“So wait… you’re not a biologist?”
Four. That’s how many times that someone had asked me that question that day. Instead of launching into the scripted response, I took a moment to sit quietly and watch a small cub struggle to chase a salmon in front of us as his mother eyed the water patiently further across Frazer River. Splash! The cub dove and missed again, camera shutters clicking in the background.
“Not quite, I study the human side of bear management,” I say with a smile that took a bit of effort. We were soon distracted by another splash, and looked up just in time to see the proud cub emerging with his struggling catch. My simulated smile morphed into a genuine one as the two-year old skipped around with his protein-packed lunch.
There was a time when this question offended me, mostly out of irrational insecurity rooted in the fact that social scientists often find ourselves having to justify the validity of our perceived “soft science” against the physical sciences. But I’ve come to realize that, under the circumstances, this is a perfectly logical question. In the visitors’ defense, they have just been on the floatplane ride of their lives. After 45 minutes of flying over jagged peaks, glacial estuaries, and seemingly untouched terrain to land on a remote lake in the dense brown bear habitat of the Kodiak National Wildlife Refuge in Alaska, it must be a little surprising when a solo female refuge employee appears out of the bushes wearing a can of bear spray under the premise of being a sociologist.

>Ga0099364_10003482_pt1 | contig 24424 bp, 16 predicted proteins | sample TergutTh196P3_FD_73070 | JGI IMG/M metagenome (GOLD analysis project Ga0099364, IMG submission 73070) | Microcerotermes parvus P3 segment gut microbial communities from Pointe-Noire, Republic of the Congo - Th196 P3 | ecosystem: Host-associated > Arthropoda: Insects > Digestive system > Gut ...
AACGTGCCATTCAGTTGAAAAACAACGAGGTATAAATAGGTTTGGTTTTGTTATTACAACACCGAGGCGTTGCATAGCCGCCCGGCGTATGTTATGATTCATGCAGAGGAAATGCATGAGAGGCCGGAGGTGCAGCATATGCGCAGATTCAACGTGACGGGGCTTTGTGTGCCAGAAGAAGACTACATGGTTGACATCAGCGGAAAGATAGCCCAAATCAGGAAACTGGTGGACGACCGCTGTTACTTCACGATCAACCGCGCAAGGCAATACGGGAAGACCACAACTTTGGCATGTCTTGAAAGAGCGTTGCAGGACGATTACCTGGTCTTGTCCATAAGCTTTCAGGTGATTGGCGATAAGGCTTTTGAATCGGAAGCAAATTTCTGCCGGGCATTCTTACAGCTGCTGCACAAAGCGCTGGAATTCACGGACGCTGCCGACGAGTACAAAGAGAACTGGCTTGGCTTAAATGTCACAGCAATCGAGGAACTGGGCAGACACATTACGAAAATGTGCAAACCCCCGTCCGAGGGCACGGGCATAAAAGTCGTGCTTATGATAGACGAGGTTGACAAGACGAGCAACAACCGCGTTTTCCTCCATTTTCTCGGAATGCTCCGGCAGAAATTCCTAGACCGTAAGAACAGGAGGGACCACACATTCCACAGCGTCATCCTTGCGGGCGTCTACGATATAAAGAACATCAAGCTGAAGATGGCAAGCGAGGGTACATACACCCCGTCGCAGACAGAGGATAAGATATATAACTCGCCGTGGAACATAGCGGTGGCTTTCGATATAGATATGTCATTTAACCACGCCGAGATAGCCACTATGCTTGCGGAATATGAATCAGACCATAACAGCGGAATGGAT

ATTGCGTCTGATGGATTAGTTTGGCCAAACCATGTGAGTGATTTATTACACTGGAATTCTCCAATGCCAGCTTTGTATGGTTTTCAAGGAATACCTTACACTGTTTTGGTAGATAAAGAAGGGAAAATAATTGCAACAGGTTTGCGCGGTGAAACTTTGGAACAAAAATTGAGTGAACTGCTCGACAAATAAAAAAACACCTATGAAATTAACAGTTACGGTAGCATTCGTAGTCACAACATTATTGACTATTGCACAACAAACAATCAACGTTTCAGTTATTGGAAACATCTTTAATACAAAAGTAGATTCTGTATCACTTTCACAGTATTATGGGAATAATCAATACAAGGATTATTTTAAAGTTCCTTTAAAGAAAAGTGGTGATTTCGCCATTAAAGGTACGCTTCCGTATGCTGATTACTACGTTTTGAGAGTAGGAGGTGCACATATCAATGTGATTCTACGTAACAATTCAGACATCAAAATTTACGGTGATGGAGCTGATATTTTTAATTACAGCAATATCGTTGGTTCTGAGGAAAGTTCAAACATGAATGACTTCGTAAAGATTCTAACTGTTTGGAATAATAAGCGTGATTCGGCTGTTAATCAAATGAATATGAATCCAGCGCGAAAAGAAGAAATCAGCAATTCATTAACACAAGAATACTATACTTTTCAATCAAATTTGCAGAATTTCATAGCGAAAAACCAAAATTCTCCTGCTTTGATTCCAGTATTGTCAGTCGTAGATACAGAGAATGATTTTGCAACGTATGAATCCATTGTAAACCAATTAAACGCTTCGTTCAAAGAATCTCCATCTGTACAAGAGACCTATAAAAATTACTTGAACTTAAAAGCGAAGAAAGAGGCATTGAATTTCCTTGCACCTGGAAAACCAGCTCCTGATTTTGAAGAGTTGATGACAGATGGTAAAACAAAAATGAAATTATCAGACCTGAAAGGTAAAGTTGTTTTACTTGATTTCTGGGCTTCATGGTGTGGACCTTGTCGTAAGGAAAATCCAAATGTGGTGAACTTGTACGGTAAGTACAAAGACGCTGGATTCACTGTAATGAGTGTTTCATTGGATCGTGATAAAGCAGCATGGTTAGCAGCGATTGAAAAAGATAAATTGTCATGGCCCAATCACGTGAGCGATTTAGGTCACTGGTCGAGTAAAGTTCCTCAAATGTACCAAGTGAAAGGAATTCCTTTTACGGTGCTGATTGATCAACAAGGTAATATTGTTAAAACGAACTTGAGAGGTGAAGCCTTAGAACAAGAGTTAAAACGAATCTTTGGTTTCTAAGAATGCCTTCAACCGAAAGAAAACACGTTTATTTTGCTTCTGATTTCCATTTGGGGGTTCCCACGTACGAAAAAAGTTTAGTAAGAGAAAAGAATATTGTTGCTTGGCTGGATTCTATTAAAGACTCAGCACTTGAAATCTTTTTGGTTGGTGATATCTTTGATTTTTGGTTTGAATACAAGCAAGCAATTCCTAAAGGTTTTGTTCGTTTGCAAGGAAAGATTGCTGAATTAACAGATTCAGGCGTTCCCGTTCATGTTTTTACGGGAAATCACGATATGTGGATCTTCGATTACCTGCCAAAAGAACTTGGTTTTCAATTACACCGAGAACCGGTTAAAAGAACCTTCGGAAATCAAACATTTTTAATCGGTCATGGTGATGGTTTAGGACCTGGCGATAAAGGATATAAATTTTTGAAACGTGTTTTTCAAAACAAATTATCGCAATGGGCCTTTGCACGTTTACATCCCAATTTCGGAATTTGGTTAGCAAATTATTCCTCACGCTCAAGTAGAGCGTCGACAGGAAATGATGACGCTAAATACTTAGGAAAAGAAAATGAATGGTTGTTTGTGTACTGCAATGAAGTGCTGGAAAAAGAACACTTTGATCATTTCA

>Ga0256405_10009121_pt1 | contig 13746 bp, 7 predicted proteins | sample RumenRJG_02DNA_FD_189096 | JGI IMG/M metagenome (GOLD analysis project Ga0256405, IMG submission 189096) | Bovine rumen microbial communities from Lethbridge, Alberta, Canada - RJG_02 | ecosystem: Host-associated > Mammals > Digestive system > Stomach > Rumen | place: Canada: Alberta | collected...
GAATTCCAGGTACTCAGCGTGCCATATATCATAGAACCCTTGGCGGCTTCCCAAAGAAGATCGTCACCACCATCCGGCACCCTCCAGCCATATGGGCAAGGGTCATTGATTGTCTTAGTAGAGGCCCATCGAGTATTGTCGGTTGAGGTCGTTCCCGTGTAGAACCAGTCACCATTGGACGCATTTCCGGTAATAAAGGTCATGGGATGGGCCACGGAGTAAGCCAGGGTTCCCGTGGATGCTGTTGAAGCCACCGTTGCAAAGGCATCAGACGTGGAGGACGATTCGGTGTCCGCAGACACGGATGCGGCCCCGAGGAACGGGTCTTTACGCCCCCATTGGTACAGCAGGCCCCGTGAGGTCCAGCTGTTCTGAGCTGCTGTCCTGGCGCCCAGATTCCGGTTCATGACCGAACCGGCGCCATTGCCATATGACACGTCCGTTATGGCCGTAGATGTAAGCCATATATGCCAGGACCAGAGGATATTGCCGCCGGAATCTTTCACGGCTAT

The Kodiak Refuge is collecting social science data to assist management in making well-informed decisions on the type of bear viewing opportunities that should be offered on the refuge. Last summer while the new Xtratufs-clad seasonal employees ran every which way collecting fuel canisters, stream temperature monitoring gear, GPS collars, and a slew of other tools necessary for a summer of rigorous biological research, we conducted interviews with key bear viewing stakeholders resulting in 844 minutes of recorded interviews and 187 pages on transcripts that were objectively coded and re-coded using rigorous scientific methods to examine key themes. As biological data on bears, fish, and berries is under analysis to understand feeding patterns from last summer, our qualitative data informed the creation of a complex survey measurement tool that will be administered to bear viewers this coming summer. This survey will be used to quantify how variables like trip length, bear proximity, and on-site interpretation are associated with self-reported changes in attitudes, behavior, and knowledge about bears and their habitat.
It is exciting as a refuge to be able to make decisions based on data from both the natural and social sciences, especially because the two are so interconnected. While biological data helps us gauge impacts and understand wildlife behavior, the social sciences provide a new window into the home of Kodiak bears: how they are perceived, how we interact with them, and the factors that contribute to behavior that benefits bears. For bears and humans alike, social science is not a luxury, but a necessity in protecting these very special resources.